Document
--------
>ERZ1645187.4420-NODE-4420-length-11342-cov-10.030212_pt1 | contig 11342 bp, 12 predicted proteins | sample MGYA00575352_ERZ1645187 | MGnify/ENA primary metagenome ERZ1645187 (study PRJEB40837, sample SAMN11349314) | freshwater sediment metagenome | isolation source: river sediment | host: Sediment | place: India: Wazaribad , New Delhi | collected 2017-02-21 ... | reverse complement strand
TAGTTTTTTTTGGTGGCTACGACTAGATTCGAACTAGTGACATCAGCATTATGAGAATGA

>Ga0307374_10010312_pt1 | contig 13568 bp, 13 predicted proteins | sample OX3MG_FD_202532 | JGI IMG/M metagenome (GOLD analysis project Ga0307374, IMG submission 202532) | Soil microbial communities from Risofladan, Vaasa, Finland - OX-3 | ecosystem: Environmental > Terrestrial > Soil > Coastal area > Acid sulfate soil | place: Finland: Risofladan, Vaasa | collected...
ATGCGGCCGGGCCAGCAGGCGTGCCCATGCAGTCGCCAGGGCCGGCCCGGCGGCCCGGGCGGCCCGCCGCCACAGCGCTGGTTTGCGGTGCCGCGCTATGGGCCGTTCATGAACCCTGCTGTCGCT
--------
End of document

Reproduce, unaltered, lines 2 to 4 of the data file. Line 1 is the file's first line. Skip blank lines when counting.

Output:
TAGTTTTTTTTGGTGGCTACGACTAGATTCGAACTAGTGACATCAGCATTATGAGAATGA

>Ga0307374_10010312_pt1 | contig 13568 bp, 13 predicted proteins | sample OX3MG_FD_202532 | JGI IMG/M metagenome (GOLD analysis project Ga0307374, IMG submission 202532) | Soil microbial communities from Risofladan, Vaasa, Finland - OX-3 | ecosystem: Environmental > Terrestrial > Soil > Coastal area > Acid sulfate soil | place: Finland: Risofladan, Vaasa | collected...
ATGCGGCCGGGCCAGCAGGCGTGCCCATGCAGTCGCCAGGGCCGGCCCGGCGGCCCGGGCGGCCCGCCGCCACAGCGCTGGTTTGCGGTGCCGCGCTATGGGCCGTTCATGAACCCTGCTGTCGCT